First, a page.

My aim in writing this column will not be to review all new books, but to take one or two books each month, either old or new, and give a general survey as I see "them.

This month I would like to start with a book written by Bruce Elliott called "Magic as a Hobby". I must admit that the title put me off somewhat, and several times I passed it over although one or two people told me it was good, just how good, I did not realise until recently.

There are some top line effects here, and at first glance it would seem a pity from a magician's point of view that the book should be made available to the general publ ic! At the same time, I realise that unless anyone had been bitten by the "Magic Bug" they would hardly wade through the book, so there it is.

I must admit that a lot of the matter appeals to me because I am also a fan of "The Phoenix," from whose pages most of the tricks have been gleaned.

Which items to select is a bit of a problem, but the ones that appealed to my sense of humour are the "Sorcerers Serpent", a comedy Rising Snake with card, that reads well, and which I must try, and "Cagliostro's Spectacles", the items for the last being obtainable from Max Andrews, I can assure you that this will really fool Magicians as well as laymen. The effect is that the performer invites anyone out of the audience to act as a Magician, hands him or her a pack of cards, has them thoroughly shuffled, and then asks that person to go down into the audience and have a number of people select cards at random. They, and they only, are to know the cards they have selected. The person comes back onstage again, and is fitted with a pair of special glasses which you tell him were specially made by Cagliostro, and they certainly do look very queer.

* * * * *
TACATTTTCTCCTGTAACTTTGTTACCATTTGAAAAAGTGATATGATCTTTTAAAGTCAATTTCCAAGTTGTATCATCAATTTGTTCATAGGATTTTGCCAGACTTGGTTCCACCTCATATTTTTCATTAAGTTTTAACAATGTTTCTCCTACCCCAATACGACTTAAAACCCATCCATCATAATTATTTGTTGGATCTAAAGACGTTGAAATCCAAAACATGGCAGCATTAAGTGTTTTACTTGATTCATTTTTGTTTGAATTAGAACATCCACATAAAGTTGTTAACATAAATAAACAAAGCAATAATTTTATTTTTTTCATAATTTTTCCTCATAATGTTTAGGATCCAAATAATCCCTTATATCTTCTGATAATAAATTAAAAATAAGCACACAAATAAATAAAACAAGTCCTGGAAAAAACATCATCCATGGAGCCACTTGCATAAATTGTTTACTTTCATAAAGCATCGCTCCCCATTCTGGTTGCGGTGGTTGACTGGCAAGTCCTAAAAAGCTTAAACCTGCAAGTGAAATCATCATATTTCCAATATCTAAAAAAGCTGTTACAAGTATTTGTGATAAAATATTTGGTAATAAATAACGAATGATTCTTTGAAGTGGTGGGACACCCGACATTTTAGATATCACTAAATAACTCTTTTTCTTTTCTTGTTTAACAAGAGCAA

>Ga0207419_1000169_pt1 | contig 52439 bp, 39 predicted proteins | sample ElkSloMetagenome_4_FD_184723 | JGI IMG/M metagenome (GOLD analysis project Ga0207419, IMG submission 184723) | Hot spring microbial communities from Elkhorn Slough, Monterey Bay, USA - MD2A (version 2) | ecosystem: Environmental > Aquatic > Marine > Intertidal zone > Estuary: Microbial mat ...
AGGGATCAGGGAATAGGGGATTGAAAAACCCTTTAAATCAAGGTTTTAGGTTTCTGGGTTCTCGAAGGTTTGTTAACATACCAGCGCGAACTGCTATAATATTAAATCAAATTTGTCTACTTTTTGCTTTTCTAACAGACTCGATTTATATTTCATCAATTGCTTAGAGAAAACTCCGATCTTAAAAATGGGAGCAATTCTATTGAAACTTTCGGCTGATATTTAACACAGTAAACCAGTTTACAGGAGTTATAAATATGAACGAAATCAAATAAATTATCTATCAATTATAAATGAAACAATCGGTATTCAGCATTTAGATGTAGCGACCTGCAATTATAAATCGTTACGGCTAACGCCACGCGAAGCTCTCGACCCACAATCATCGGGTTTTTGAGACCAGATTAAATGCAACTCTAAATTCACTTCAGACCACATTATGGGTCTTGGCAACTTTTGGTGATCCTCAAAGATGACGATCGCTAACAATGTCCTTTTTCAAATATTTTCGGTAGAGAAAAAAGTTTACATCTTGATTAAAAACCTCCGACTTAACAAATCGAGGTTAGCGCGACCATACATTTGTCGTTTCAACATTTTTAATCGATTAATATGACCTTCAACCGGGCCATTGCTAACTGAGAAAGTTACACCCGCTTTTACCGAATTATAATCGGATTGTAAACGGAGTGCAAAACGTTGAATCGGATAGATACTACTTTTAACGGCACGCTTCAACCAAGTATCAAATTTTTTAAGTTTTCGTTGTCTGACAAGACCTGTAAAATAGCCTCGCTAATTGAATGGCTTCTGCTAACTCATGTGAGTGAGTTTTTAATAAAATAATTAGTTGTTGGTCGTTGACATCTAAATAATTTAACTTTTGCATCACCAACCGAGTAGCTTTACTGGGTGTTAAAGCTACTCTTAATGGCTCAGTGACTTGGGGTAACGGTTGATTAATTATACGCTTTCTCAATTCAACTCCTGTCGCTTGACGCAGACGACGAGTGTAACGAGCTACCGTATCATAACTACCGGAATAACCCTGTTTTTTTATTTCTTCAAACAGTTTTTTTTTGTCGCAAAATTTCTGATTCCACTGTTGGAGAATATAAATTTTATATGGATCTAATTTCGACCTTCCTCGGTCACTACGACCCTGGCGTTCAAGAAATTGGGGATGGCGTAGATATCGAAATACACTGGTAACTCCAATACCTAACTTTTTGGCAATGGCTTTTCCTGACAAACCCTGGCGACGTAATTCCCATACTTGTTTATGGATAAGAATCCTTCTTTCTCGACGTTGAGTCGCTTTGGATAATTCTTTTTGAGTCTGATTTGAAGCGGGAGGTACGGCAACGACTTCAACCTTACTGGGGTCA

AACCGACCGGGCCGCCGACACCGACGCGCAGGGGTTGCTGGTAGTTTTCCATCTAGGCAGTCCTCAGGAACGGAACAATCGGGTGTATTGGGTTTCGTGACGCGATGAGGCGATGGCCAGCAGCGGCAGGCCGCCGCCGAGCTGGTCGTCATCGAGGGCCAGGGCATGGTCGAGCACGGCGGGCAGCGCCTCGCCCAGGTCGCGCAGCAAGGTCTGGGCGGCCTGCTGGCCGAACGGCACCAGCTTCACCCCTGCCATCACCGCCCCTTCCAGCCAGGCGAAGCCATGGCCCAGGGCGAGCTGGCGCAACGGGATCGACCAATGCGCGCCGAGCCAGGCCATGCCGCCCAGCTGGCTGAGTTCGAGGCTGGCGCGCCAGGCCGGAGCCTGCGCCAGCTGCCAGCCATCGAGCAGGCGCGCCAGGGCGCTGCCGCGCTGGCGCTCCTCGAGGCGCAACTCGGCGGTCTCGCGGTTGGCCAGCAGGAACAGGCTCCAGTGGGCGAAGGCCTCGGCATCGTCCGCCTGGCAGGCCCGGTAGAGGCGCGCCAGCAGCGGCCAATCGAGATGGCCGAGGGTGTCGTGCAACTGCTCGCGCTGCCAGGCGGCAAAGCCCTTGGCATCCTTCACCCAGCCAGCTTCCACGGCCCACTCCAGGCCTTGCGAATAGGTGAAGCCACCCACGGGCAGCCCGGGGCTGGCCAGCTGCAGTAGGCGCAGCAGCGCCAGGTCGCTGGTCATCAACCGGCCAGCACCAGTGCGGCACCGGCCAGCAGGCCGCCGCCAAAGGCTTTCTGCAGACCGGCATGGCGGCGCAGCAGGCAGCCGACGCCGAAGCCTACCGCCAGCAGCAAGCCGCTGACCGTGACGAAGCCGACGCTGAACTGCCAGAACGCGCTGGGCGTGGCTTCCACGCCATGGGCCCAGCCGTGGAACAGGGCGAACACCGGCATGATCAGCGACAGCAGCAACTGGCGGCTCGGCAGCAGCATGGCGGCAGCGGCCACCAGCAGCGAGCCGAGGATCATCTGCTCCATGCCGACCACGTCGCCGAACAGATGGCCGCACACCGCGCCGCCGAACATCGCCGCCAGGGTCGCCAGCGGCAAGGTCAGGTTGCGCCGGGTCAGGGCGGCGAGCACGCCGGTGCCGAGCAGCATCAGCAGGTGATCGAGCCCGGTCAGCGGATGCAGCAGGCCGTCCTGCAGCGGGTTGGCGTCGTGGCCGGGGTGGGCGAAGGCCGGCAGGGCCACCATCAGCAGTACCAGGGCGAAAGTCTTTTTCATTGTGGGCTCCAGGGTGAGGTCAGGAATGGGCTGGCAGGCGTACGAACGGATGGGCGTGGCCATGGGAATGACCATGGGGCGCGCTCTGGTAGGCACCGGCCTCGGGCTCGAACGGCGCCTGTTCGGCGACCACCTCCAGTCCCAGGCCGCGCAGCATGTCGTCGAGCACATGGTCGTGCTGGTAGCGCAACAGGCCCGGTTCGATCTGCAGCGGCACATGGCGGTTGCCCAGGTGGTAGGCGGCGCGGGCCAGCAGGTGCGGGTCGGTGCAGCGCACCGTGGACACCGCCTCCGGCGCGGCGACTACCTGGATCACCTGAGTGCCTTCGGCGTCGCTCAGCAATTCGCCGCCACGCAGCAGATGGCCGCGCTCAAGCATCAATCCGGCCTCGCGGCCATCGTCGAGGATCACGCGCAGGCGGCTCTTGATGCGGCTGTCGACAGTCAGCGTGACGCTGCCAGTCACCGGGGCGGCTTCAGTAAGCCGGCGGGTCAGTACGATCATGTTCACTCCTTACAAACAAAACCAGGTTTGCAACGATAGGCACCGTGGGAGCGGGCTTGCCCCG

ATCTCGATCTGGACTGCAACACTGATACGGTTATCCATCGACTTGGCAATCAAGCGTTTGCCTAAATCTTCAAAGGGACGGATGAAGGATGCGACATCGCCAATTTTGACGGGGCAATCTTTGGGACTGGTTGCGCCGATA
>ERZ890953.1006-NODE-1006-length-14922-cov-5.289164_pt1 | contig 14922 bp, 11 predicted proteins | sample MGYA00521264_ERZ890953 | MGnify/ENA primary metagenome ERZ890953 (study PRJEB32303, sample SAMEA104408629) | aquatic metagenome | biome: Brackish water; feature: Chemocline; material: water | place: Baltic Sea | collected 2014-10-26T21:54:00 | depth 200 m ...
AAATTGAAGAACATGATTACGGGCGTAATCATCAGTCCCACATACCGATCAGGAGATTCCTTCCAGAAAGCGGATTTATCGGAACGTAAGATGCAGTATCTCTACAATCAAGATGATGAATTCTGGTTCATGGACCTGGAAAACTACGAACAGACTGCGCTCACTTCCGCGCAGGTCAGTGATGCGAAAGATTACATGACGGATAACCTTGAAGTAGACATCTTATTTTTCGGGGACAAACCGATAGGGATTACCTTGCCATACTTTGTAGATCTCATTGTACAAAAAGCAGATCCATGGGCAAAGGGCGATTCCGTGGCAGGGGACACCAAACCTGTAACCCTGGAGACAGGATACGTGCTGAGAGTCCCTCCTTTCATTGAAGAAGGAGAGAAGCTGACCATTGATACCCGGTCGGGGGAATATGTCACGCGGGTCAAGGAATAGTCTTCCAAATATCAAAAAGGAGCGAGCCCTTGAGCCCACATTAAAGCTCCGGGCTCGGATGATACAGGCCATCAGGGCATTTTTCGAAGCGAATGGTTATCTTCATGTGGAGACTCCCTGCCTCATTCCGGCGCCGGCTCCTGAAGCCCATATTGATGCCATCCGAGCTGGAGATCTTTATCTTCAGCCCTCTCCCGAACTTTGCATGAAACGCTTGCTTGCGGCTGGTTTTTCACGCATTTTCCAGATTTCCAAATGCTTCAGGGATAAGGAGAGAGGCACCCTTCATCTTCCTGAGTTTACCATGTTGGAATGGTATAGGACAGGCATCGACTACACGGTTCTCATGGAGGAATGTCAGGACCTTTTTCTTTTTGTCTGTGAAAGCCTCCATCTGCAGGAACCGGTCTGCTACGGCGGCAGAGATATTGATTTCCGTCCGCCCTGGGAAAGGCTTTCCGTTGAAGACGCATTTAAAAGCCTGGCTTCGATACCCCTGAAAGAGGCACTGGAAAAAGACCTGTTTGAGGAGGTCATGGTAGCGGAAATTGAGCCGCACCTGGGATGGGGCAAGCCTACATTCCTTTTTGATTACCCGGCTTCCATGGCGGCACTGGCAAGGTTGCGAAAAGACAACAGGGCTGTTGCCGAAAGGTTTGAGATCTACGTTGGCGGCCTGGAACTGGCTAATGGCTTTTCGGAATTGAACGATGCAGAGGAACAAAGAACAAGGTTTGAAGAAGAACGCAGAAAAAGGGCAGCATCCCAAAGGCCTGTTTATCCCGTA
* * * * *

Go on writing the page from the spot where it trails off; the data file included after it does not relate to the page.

The pseudo magician is then directed to go down into the audience and have the cards replaced in the pack, but he is not to peek or try and discover the cards selected. He then returns and shuffling the pack once more, hands them to you. You stress the point that neither you nor he can possibly know the cards chosen, but say that as he is looking through the Magic Glasses he will now be able to pick out the very cards selected. This he does and he will not even know how he does it! A first class effect.

There are many others, one of which is "No time lost" which has been published before in a slightly different form; a very nice routine with Vest Pocket Slates a good book test, and a rather unusual trick with audience participation called "Odds on" in which a member of the audience infallibly selects the right number, colour, picture, etc., with ever mounting odds against him.

There is also a very nice routine with a folding penny. Altogether "there are 236 pages of very good reading and an appendix which lists the Magic Dealers and Publishers. This is certainly a book to be thoroughly recommended.

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